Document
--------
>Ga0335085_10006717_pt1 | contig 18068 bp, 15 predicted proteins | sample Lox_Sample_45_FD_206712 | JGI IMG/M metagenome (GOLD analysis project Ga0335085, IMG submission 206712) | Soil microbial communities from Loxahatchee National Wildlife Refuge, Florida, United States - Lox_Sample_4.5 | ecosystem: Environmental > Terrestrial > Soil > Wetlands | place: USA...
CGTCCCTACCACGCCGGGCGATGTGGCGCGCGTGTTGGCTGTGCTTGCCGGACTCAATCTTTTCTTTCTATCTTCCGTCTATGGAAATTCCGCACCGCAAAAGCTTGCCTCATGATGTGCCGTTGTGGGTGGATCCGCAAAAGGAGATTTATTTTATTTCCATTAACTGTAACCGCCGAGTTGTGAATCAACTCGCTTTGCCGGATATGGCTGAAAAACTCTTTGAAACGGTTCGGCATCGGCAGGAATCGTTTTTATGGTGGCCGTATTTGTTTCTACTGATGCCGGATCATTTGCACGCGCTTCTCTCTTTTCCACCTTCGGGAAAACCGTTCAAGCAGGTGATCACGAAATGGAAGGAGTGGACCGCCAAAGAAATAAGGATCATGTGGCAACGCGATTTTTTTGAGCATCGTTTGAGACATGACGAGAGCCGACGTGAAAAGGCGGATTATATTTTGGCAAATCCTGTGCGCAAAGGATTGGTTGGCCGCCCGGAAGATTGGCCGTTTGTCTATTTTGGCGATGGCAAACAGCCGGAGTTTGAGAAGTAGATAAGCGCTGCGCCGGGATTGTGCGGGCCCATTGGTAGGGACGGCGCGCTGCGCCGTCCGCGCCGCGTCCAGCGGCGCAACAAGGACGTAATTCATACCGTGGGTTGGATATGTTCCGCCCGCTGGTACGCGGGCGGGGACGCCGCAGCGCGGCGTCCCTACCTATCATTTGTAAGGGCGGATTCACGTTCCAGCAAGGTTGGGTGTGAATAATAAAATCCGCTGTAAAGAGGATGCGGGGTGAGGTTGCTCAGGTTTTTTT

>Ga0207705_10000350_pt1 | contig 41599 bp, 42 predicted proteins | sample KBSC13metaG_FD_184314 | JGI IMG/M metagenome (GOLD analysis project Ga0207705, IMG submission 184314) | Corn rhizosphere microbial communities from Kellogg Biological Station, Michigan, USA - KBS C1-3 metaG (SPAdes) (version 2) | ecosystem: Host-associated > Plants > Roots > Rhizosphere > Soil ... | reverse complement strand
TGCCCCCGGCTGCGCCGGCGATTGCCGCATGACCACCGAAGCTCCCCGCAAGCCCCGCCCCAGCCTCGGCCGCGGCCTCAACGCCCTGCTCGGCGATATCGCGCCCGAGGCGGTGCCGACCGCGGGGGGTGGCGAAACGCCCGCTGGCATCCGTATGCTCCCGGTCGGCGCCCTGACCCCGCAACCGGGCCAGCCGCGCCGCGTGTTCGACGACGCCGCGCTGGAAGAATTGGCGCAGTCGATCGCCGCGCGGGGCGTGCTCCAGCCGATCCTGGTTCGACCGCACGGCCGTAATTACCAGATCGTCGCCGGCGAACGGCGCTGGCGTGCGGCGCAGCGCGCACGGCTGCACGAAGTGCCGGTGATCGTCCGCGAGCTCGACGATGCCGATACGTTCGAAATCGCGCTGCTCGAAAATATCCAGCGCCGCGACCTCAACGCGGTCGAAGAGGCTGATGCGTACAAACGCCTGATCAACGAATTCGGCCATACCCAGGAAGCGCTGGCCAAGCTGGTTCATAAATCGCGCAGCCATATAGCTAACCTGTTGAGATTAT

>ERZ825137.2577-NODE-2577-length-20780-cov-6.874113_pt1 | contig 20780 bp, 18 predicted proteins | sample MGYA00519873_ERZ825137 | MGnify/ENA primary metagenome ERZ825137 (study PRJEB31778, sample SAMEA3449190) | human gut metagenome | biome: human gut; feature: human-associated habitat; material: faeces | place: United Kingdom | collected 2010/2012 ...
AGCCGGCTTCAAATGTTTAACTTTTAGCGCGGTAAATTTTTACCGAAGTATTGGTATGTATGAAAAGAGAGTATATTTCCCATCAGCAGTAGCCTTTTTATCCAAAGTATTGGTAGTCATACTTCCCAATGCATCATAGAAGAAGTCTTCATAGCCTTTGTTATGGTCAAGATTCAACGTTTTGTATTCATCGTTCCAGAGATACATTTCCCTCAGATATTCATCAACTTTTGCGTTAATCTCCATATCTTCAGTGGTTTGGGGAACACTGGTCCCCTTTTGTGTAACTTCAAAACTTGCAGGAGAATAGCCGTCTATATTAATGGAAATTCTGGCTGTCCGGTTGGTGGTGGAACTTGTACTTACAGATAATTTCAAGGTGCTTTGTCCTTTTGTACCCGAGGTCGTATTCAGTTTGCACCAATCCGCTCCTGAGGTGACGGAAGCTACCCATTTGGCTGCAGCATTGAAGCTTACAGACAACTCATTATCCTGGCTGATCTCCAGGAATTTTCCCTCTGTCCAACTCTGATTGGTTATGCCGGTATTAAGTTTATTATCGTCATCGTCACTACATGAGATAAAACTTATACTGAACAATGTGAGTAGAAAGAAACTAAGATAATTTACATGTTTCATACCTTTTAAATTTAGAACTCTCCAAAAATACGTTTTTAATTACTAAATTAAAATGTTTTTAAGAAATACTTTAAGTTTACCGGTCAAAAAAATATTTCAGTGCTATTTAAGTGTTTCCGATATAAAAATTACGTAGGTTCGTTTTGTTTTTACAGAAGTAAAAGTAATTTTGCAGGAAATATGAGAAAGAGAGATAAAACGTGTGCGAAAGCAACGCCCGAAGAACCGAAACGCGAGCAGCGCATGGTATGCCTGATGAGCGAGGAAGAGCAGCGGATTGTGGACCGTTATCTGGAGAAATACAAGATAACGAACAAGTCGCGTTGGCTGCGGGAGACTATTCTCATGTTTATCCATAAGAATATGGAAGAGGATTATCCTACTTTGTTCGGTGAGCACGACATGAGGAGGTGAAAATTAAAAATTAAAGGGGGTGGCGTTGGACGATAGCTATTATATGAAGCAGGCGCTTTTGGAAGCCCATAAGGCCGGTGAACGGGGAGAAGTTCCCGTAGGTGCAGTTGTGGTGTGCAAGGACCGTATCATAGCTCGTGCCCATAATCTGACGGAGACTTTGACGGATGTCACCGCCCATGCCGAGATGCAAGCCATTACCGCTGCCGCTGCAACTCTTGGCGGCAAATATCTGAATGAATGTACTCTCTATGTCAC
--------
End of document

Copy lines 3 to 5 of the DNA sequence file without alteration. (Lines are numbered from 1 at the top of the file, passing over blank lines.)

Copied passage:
>Ga0207705_10000350_pt1 | contig 41599 bp, 42 predicted proteins | sample KBSC13metaG_FD_184314 | JGI IMG/M metagenome (GOLD analysis project Ga0207705, IMG submission 184314) | Corn rhizosphere microbial communities from Kellogg Biological Station, Michigan, USA - KBS C1-3 metaG (SPAdes) (version 2) | ecosystem: Host-associated > Plants > Roots > Rhizosphere > Soil ... | reverse complement strand
TGCCCCCGGCTGCGCCGGCGATTGCCGCATGACCACCGAAGCTCCCCGCAAGCCCCGCCCCAGCCTCGGCCGCGGCCTCAACGCCCTGCTCGGCGATATCGCGCCCGAGGCGGTGCCGACCGCGGGGGGTGGCGAAACGCCCGCTGGCATCCGTATGCTCCCGGTCGGCGCCCTGACCCCGCAACCGGGCCAGCCGCGCCGCGTGTTCGACGACGCCGCGCTGGAAGAATTGGCGCAGTCGATCGCCGCGCGGGGCGTGCTCCAGCCGATCCTGGTTCGACCGCACGGCCGTAATTACCAGATCGTCGCCGGCGAACGGCGCTGGCGTGCGGCGCAGCGCGCACGGCTGCACGAAGTGCCGGTGATCGTCCGCGAGCTCGACGATGCCGATACGTTCGAAATCGCGCTGCTCGAAAATATCCAGCGCCGCGACCTCAACGCGGTCGAAGAGGCTGATGCGTACAAACGCCTGATCAACGAATTCGGCCATACCCAGGAAGCGCTGGCCAAGCTGGTTCATAAATCGCGCAGCCATATAGCTAACCTGTTGAGATTAT

>ERZ825137.2577-NODE-2577-length-20780-cov-6.874113_pt1 | contig 20780 bp, 18 predicted proteins | sample MGYA00519873_ERZ825137 | MGnify/ENA primary metagenome ERZ825137 (study PRJEB31778, sample SAMEA3449190) | human gut metagenome | biome: human gut; feature: human-associated habitat; material: faeces | place: United Kingdom | collected 2010/2012 ...